|No Hands Bridge aid station|
After that we got to the Robbie Point aid station (mile 98.1). I will never forget that moment when Thomas said, -Hey you!, -Wait, wait, I replied, -I have a name, and my name is Noe!, -Oh, hey Noe, we have an hour to do a mile, right? Yes, I answered. Then he started to show his feelings, about how hard he had been training for the race and the sacrifice that was involved with his job, his family and friends. -I know what you mean, I answered, -but first we need to get to the finish line. Then you can tell everybody that you finished the Western States 100 mile endurance run, and that all your hard work was worth it! -Yes, he said, -and I want you to be with me crossing the line, together, he also told me. -I will, I will!.
|Right after Robbie Point aid station!|
Saul was waiting for us at the Placer High School track, and he captured some memorable shots of Thomas and me getting on the track. Thomas and I toed the line at 29:15:44. Very emotional moment for both of us, we both knew from the beginning at the Foresthill aid station (mile 62), that reaching the finish line would be very difficult, what was needed were courage and hearth. He conquered it and I was very happy to be part of his journey!
the end he said, -Noe, you have played an important part of my race.
Thanks to you I got to this place, without you it would have been
impossible. I'm very grateful for your help, I owe you a lot. I don't
know what can I do for you. I replied, -You don't need to do anything, I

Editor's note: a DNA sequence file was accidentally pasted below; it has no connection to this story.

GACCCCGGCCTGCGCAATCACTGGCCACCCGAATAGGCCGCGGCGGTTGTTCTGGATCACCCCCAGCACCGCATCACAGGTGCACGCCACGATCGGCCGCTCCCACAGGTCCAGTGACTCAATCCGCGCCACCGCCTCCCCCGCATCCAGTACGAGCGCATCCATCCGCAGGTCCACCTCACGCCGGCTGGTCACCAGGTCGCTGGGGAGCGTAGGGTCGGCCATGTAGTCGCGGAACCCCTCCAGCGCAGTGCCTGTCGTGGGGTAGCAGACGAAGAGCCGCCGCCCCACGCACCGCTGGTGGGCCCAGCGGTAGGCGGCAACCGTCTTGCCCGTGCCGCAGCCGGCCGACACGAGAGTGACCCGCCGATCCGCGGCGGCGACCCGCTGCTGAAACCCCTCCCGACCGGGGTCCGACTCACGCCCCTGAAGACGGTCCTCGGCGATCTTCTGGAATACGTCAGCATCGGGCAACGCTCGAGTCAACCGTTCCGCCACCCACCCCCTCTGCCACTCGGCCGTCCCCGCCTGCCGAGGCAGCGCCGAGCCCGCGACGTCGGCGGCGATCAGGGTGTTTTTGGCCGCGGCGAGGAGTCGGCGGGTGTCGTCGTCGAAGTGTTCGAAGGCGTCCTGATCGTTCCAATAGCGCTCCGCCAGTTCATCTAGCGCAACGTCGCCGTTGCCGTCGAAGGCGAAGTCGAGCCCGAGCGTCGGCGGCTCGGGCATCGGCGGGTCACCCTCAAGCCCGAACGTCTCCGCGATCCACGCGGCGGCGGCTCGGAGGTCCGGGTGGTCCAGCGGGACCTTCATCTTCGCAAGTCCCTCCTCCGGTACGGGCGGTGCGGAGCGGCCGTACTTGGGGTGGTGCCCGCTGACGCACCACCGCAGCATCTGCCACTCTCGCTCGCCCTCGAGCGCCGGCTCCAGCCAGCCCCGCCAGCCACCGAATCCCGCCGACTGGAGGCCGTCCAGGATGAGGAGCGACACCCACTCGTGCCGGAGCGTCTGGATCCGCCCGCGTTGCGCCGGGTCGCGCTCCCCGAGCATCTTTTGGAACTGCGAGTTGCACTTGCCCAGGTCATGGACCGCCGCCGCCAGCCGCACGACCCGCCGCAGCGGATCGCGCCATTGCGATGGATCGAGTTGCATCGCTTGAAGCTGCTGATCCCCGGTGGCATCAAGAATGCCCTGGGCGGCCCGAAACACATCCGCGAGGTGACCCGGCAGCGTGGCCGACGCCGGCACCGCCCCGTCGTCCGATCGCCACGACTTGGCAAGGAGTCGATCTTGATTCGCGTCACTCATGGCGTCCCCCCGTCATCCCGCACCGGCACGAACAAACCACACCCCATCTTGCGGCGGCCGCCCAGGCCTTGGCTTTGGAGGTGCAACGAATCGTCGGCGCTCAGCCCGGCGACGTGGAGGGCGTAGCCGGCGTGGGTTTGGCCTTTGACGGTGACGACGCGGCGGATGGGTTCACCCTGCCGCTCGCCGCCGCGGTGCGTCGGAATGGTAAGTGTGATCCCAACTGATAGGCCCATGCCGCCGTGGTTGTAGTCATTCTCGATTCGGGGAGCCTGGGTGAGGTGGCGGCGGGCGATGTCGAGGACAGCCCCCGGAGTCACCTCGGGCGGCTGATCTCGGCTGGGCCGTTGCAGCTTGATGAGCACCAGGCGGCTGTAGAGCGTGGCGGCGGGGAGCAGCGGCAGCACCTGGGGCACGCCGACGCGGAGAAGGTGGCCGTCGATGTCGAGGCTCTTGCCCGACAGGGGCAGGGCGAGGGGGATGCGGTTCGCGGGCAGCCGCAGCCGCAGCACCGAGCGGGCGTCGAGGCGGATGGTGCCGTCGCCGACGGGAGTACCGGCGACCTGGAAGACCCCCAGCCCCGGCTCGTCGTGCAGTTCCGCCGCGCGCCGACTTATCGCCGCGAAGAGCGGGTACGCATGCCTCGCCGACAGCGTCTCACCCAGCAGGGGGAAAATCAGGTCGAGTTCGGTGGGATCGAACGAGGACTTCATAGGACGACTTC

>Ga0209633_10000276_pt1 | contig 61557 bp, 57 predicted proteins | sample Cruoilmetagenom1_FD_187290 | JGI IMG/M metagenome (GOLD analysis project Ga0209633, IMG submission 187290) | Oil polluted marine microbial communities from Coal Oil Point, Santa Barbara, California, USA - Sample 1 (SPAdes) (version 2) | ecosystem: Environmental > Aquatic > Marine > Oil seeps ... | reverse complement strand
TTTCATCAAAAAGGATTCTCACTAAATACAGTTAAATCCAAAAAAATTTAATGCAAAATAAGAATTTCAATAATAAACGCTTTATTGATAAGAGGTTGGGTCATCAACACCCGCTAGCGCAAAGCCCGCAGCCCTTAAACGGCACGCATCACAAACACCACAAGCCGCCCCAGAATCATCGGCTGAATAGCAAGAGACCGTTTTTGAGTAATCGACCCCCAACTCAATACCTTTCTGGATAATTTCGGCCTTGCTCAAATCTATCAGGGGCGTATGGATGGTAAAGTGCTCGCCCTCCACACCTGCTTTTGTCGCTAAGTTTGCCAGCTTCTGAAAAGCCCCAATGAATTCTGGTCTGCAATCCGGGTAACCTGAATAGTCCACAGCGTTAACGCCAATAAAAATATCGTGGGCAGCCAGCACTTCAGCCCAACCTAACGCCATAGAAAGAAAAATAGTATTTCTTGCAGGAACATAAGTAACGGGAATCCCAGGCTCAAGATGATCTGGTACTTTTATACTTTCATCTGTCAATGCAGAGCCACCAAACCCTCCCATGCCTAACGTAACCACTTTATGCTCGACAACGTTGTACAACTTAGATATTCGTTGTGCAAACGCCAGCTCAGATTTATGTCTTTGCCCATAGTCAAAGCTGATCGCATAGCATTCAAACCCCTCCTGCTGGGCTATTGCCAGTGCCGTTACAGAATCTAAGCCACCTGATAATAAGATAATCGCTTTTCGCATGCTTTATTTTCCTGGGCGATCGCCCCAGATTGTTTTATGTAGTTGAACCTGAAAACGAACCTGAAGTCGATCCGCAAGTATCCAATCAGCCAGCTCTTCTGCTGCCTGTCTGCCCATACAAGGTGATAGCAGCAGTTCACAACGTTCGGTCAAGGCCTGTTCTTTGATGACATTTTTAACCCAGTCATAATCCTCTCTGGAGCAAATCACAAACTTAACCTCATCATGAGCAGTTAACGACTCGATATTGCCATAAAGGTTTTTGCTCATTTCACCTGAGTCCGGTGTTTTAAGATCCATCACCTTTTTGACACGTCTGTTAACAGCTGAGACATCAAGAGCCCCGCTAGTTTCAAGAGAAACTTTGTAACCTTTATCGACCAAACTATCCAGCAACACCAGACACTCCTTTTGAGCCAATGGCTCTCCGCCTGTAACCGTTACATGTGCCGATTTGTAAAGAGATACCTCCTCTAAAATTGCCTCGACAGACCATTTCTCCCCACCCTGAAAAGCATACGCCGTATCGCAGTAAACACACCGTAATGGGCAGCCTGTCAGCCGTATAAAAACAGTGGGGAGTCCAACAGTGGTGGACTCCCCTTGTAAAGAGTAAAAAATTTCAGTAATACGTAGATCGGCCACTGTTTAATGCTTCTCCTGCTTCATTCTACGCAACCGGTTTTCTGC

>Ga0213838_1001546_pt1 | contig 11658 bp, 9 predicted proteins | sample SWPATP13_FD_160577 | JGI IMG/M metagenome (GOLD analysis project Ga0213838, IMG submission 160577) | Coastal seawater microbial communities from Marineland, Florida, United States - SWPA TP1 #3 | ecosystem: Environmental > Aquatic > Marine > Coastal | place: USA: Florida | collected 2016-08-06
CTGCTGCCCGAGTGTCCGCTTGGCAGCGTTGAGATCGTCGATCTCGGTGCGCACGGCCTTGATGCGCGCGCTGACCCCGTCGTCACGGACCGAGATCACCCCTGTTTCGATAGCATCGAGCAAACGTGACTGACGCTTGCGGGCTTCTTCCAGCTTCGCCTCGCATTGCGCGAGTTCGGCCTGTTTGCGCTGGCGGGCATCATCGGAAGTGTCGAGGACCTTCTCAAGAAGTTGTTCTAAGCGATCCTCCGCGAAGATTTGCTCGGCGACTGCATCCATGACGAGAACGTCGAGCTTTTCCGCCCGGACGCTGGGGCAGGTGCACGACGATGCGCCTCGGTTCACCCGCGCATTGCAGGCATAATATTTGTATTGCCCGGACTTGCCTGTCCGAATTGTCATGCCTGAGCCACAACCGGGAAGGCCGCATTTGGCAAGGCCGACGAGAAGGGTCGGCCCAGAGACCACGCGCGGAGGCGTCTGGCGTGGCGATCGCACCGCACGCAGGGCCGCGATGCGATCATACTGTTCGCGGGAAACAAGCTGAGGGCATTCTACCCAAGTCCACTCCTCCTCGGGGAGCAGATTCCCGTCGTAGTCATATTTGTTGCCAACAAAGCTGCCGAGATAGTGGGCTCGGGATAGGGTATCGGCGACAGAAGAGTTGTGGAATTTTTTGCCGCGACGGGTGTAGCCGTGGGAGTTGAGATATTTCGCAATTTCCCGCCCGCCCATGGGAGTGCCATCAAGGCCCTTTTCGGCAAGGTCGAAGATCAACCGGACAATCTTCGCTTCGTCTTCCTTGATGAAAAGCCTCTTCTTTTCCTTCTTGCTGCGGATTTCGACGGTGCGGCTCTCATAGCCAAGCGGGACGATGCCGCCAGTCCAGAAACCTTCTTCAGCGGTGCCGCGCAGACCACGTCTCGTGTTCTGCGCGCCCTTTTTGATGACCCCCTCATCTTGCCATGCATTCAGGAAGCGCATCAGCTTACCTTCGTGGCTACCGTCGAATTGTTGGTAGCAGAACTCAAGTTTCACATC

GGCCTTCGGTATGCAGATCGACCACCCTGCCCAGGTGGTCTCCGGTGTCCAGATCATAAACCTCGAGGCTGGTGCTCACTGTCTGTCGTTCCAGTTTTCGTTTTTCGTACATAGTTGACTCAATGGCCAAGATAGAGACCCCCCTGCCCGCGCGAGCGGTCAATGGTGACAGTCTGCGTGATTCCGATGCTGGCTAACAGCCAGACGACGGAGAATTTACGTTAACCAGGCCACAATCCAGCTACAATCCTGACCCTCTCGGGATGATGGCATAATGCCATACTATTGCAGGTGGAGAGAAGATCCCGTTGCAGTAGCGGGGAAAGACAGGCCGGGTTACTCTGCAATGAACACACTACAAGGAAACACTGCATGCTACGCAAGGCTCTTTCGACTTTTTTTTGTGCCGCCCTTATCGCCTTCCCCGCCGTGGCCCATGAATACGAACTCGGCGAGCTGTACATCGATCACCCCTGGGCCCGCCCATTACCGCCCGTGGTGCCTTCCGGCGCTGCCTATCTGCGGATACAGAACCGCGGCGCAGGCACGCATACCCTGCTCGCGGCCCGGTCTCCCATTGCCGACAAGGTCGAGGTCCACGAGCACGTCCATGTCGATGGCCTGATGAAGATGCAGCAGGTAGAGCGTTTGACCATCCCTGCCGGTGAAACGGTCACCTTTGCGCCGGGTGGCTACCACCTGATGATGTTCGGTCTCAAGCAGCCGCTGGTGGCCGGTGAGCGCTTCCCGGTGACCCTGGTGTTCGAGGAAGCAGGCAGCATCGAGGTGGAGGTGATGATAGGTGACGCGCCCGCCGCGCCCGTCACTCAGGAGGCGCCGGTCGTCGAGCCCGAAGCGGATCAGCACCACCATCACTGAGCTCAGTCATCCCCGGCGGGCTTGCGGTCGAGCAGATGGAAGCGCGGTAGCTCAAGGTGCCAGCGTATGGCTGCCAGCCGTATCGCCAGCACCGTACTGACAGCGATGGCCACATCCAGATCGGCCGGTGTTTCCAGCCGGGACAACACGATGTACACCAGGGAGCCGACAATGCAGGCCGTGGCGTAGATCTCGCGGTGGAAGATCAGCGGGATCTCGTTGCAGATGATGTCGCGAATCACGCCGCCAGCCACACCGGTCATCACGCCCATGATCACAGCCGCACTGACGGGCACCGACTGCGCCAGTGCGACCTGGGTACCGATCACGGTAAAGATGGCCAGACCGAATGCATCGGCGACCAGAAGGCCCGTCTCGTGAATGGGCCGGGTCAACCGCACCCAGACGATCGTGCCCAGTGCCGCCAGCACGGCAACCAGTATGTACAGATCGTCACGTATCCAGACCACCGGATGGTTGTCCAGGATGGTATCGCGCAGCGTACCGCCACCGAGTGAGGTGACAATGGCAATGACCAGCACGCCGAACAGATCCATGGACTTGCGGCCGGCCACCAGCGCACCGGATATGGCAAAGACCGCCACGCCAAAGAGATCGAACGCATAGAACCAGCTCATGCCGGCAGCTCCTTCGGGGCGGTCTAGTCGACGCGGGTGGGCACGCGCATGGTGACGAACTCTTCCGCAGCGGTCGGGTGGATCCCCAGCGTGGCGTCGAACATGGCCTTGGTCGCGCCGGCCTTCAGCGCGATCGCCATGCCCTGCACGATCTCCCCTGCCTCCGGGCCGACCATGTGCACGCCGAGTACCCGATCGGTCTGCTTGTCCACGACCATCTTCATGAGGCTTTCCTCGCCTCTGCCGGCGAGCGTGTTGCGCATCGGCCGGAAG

did it because I love to run too.
|The last yards, the finish line!|
|Thomas was finishing the WS 100M|
|Very emotional moments!|
|Thomas getting his finishing medal!|
|Strangers at the beginning, brothers at the end!|
You don't owe me anything. Two months ago I was in a very sad situation and all my running family gathered and helped me get back on my feet. What I did for you is nothing compared to what they did for my family and me. -What happened, he asked me, -you know what enjoy your triumph, enjoy this moment! I said. Minutes later I told him that I had to leave, I needed to sleep at least a couple hours before to run a "few" more miles at Tahoe. -OK, he said. We hugged each other, then I left.
On my way to Tahoe I was talking to Saul about the race. I told him about how happy I was to be part of Thomas' dream. Definitely it was a very good experience. On few days will be my turn to run a 100M too, that is my dream and I hope to accomplish it. Now, If anybody asks me to be a pacer again, I wouldn't hesitate, I'd do it again!!
Noe Castanon Mendez
DSE, Pamakids &LMJS runner